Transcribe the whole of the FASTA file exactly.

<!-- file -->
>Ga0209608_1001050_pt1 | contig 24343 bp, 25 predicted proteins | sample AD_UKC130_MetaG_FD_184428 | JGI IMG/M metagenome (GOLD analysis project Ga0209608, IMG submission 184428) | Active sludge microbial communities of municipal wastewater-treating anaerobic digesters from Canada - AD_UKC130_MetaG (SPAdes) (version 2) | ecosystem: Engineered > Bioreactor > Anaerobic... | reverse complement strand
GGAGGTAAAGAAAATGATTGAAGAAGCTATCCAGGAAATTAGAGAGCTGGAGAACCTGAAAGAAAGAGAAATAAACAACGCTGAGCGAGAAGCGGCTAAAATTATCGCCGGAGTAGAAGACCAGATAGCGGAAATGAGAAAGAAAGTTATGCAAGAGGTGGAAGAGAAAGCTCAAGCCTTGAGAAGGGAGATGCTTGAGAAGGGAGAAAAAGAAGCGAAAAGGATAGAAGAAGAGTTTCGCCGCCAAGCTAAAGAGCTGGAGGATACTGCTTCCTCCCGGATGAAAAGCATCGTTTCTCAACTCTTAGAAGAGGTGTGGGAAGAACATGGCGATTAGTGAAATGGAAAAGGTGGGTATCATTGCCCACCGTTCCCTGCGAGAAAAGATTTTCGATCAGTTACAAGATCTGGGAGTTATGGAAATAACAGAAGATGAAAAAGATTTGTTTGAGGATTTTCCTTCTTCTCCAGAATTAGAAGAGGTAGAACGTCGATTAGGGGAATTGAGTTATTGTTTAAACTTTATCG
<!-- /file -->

>Ga0209608_1001050_pt1 | contig 24343 bp, 25 predicted proteins | sample AD_UKC130_MetaG_FD_184428 | JGI IMG/M metagenome (GOLD analysis project Ga0209608, IMG submission 184428) | Active sludge microbial communities of municipal wastewater-treating anaerobic digesters from Canada - AD_UKC130_MetaG (SPAdes) (version 2) | ecosystem: Engineered > Bioreactor > Anaerobic... | reverse complement strand
GGAGGTAAAGAAAATGATTGAAGAAGCTATCCAGGAAATTAGAGAGCTGGAGAACCTGAAAGAAAGAGAAATAAACAACGCTGAGCGAGAAGCGGCTAAAATTATCGCCGGAGTAGAAGACCAGATAGCGGAAATGAGAAAGAAAGTTATGCAAGAGGTGGAAGAGAAAGCTCAAGCCTTGAGAAGGGAGATGCTTGAGAAGGGAGAAAAAGAAGCGAAAAGGATAGAAGAAGAGTTTCGCCGCCAAGCTAAAGAGCTGGAGGATACTGCTTCCTCCCGGATGAAAAGCATCGTTTCTCAACTCTTAGAAGAGGTGTGGGAAGAACATGGCGATTAGTGAAATGGAAAAGGTGGGTATCATTGCCCACCGTTCCCTGCGAGAAAAGATTTTCGATCAGTTACAAGATCTGGGAGTTATGGAAATAACAGAAGATGAAAAAGATTTGTTTGAGGATTTTCCTTCTTCTCCAGAATTAGAAGAGGTAGAACGTCGATTAGGGGAATTGAGTTATTGTTTAAACTTTATCG